One cake is equal to a cake of compressedyeast.
Continental Dry Yeast
When putting the bread in pans save outa pint of the dough. Roll this half an inchthick, put it on plates, and leave it on thepantry shelf, turning it occasionally. It willbecome quite sour as it dries. After a fewdays the drying may be hastened, but donot overheat it or the yeast plant will bekilled. When dry, break it into convenientpieces and put in a box or jar. To use, breakinto small pieces, enough to half fill a cupand soak till soft in lukewarm water. Uselike any yeast. I have had satisfactory resultsusing this yeast for raising a sponge.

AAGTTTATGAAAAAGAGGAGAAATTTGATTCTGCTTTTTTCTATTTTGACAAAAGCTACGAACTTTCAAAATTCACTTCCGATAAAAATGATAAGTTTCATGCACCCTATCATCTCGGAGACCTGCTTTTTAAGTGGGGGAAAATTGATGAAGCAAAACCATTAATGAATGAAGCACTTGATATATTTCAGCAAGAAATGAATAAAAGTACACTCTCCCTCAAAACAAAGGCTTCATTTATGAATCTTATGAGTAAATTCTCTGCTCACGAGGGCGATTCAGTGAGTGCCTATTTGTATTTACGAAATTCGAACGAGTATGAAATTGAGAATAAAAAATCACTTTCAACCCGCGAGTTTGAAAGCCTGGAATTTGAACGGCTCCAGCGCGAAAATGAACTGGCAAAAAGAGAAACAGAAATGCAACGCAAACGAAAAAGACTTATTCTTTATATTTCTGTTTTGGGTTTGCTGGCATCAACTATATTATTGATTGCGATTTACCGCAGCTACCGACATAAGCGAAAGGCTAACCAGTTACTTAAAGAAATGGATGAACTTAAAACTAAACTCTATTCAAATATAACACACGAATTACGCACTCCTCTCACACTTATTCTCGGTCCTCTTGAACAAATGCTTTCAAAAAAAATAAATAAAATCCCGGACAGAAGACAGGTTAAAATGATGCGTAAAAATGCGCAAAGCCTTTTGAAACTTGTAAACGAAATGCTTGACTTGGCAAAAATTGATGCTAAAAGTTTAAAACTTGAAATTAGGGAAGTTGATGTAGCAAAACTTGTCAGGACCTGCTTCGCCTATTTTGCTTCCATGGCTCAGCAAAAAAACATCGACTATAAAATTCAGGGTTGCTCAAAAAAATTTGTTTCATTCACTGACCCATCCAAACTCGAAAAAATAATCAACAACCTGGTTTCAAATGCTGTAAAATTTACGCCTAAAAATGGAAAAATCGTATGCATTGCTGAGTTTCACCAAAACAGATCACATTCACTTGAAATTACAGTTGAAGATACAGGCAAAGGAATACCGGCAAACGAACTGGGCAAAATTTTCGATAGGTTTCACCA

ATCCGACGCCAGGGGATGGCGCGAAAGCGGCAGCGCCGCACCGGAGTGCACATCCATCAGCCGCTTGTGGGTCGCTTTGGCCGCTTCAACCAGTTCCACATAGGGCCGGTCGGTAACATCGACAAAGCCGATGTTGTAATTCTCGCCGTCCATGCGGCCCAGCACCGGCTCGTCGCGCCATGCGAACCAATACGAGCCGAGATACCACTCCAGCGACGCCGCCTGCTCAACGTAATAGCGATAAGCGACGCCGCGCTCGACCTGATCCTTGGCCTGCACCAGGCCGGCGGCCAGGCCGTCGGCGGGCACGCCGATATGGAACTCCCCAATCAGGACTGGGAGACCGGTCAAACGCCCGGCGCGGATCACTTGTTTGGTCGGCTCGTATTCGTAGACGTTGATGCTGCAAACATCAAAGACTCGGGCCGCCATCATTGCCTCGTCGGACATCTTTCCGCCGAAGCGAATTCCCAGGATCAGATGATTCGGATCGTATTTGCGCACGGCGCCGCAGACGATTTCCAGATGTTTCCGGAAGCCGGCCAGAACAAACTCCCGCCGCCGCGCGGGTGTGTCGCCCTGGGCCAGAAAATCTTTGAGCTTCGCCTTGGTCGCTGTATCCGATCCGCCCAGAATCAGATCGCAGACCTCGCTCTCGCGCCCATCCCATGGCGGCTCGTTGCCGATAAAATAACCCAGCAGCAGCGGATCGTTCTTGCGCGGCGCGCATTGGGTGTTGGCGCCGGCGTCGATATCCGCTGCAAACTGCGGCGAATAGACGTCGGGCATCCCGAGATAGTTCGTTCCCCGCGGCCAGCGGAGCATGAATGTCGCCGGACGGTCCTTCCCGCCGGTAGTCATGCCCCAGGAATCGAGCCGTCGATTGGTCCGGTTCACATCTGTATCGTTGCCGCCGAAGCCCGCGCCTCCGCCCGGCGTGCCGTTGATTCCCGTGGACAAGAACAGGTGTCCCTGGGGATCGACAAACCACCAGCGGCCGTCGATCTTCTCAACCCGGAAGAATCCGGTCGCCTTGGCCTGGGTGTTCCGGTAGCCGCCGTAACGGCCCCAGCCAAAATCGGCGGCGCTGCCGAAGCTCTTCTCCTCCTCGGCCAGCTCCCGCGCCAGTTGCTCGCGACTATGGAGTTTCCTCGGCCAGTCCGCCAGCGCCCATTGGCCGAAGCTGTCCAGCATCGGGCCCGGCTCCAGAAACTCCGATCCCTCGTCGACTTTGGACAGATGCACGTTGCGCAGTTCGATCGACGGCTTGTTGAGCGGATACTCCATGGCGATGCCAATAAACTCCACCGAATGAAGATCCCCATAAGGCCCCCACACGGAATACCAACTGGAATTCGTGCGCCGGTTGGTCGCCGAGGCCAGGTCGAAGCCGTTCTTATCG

This will keep one or two weeks in summerand five or six in winter if not allowed tofreeze. Scalding or freezing kills the yeastplant.
Add one cup of dry hops to two quarts ofboiling water and boil gently for fifteen minutes.In the meantime peel and grate fivelarge potatoes into enough water to coverthem; this is to prevent them from turningdark. Add one cup of sugar, one tablespoonfulof salt, and the same of ginger. Put thismixture into a saucepan and pour over itthe water in which the hops have boiled.Cook, stirring all the time till it thickens,turn into a perfectly clean crock or jar, andwhen lukewarm add two cups of good yeastor two yeast cakes that have been dissolvedin two cups of lukewarm water. Keep thejar where it is moderately warm and stirthe yeast down as often as it rises. Whenfermentation stops, it will be quite thin. Itshould then be covered closely and put in acool place. It is good as long as it smellssour but does not taste so. When yeast losesits smell it has no more rising power; inother words, the yeast plant is dead.